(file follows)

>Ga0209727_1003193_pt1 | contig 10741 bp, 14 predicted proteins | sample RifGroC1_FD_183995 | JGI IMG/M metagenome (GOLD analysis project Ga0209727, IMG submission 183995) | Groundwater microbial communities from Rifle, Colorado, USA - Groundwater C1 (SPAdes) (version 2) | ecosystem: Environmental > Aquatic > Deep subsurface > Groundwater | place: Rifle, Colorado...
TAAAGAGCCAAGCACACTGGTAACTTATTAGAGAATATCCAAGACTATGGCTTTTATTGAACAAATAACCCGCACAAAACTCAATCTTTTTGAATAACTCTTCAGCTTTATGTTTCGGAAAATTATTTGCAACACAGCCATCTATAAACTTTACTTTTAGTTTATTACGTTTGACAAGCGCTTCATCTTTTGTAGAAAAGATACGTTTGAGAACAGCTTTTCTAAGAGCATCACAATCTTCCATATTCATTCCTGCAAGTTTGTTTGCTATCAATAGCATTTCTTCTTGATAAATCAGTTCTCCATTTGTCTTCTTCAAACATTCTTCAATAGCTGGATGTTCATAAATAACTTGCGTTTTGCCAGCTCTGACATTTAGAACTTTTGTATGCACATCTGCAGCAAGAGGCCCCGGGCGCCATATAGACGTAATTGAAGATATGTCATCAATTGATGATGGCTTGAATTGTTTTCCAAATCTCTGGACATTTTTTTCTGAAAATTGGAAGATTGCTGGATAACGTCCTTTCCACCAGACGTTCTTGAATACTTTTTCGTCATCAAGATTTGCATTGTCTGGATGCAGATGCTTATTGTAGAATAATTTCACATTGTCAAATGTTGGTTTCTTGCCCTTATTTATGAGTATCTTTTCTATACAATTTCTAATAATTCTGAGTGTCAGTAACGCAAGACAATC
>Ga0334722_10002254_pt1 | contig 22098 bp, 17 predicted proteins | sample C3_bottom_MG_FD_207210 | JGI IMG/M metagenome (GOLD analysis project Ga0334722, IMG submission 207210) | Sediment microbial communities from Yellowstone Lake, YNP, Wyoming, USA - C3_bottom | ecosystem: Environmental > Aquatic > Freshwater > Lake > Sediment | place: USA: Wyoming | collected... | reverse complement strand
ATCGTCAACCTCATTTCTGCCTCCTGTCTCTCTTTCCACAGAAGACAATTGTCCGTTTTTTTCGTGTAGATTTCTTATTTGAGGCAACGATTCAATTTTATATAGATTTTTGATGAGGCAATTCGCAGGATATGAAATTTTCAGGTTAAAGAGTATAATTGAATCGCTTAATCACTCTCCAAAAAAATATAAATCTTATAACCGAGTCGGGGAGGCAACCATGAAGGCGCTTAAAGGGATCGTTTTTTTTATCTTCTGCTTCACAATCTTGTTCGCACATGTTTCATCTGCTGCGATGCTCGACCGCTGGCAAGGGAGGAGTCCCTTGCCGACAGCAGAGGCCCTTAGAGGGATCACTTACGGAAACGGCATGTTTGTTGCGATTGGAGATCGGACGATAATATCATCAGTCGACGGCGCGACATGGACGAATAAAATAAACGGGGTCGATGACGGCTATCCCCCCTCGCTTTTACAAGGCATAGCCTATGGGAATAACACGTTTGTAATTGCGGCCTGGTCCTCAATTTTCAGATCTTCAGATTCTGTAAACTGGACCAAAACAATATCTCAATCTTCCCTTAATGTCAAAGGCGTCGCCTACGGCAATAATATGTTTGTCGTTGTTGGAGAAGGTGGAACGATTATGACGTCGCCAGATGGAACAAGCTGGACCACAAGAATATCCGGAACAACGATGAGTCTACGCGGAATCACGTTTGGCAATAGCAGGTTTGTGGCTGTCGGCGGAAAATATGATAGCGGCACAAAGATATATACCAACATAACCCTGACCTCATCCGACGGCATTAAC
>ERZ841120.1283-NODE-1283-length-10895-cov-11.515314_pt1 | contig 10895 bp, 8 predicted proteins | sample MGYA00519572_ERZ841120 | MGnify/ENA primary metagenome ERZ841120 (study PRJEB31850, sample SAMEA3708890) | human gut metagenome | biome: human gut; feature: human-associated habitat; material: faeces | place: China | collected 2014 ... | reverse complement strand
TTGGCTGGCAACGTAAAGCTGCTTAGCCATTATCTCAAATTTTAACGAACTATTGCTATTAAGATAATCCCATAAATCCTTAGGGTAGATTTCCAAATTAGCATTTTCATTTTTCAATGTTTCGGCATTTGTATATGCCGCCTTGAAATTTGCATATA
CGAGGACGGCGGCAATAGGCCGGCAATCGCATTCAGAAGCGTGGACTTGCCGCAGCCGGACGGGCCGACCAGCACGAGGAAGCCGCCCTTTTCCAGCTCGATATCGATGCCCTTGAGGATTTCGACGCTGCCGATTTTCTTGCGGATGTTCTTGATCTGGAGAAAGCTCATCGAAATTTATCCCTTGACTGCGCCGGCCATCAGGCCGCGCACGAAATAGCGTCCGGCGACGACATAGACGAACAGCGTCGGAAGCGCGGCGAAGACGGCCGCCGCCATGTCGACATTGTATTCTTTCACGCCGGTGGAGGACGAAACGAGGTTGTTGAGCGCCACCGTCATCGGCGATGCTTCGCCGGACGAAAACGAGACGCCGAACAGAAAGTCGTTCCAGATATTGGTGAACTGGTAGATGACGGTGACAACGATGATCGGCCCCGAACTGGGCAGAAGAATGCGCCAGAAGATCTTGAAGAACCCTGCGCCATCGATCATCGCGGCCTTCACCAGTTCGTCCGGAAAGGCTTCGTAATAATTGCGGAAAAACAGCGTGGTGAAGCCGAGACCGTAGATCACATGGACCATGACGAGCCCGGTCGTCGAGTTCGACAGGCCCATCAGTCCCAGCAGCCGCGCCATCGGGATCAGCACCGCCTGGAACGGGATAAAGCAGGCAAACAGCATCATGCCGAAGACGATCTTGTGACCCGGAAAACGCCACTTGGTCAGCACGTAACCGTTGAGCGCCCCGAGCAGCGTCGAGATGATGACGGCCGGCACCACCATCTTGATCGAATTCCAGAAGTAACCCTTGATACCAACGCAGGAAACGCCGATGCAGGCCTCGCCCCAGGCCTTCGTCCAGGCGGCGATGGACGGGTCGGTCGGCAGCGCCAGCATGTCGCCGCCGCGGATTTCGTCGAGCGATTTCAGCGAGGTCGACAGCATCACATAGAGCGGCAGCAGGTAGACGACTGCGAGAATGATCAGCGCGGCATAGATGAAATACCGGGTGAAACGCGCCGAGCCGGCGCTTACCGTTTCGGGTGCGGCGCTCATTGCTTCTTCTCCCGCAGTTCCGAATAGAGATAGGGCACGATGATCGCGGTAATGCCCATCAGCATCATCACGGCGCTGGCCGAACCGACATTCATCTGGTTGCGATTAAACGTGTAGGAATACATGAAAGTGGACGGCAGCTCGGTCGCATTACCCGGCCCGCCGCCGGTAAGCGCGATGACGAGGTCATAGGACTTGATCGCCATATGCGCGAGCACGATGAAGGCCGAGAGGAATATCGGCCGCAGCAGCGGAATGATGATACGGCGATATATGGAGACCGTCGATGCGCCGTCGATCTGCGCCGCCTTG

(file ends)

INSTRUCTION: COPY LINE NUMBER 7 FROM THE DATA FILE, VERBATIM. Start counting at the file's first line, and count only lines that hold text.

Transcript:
CGAGGACGGCGGCAATAGGCCGGCAATCGCATTCAGAAGCGTGGACTTGCCGCAGCCGGACGGGCCGACCAGCACGAGGAAGCCGCCCTTTTCCAGCTCGATATCGATGCCCTTGAGGATTTCGACGCTGCCGATTTTCTTGCGGATGTTCTTGATCTGGAGAAAGCTCATCGAAATTTATCCCTTGACTGCGCCGGCCATCAGGCCGCGCACGAAATAGCGTCCGGCGACGACATAGACGAACAGCGTCGGAAGCGCGGCGAAGACGGCCGCCGCCATGTCGACATTGTATTCTTTCACGCCGGTGGAGGACGAAACGAGGTTGTTGAGCGCCACCGTCATCGGCGATGCTTCGCCGGACGAAAACGAGACGCCGAACAGAAAGTCGTTCCAGATATTGGTGAACTGGTAGATGACGGTGACAACGATGATCGGCCCCGAACTGGGCAGAAGAATGCGCCAGAAGATCTTGAAGAACCCTGCGCCATCGATCATCGCGGCCTTCACCAGTTCGTCCGGAAAGGCTTCGTAATAATTGCGGAAAAACAGCGTGGTGAAGCCGAGACCGTAGATCACATGGACCATGACGAGCCCGGTCGTCGAGTTCGACAGGCCCATCAGTCCCAGCAGCCGCGCCATCGGGATCAGCACCGCCTGGAACGGGATAAAGCAGGCAAACAGCATCATGCCGAAGACGATCTTGTGACCCGGAAAACGCCACTTGGTCAGCACGTAACCGTTGAGCGCCCCGAGCAGCGTCGAGATGATGACGGCCGGCACCACCATCTTGATCGAATTCCAGAAGTAACCCTTGATACCAACGCAGGAAACGCCGATGCAGGCCTCGCCCCAGGCCTTCGTCCAGGCGGCGATGGACGGGTCGGTCGGCAGCGCCAGCATGTCGCCGCCGCGGATTTCGTCGAGCGATTTCAGCGAGGTCGACAGCATCACATAGAGCGGCAGCAGGTAGACGACTGCGAGAATGATCAGCGCGGCATAGATGAAATACCGGGTGAAACGCGCCGAGCCGGCGCTTACCGTTTCGGGTGCGGCGCTCATTGCTTCTTCTCCCGCAGTTCCGAATAGAGATAGGGCACGATGATCGCGGTAATGCCCATCAGCATCATCACGGCGCTGGCCGAACCGACATTCATCTGGTTGCGATTAAACGTGTAGGAATACATGAAAGTGGACGGCAGCTCGGTCGCATTACCCGGCCCGCCGCCGGTAAGCGCGATGACGAGGTCATAGGACTTGATCGCCATATGCGCGAGCACGATGAAGGCCGAGAGGAATATCGGCCGCAGCAGCGGAATGATGATACGGCGATATATGGAGACCGTCGATGCGCCGTCGATCTGCGCCGCCTTG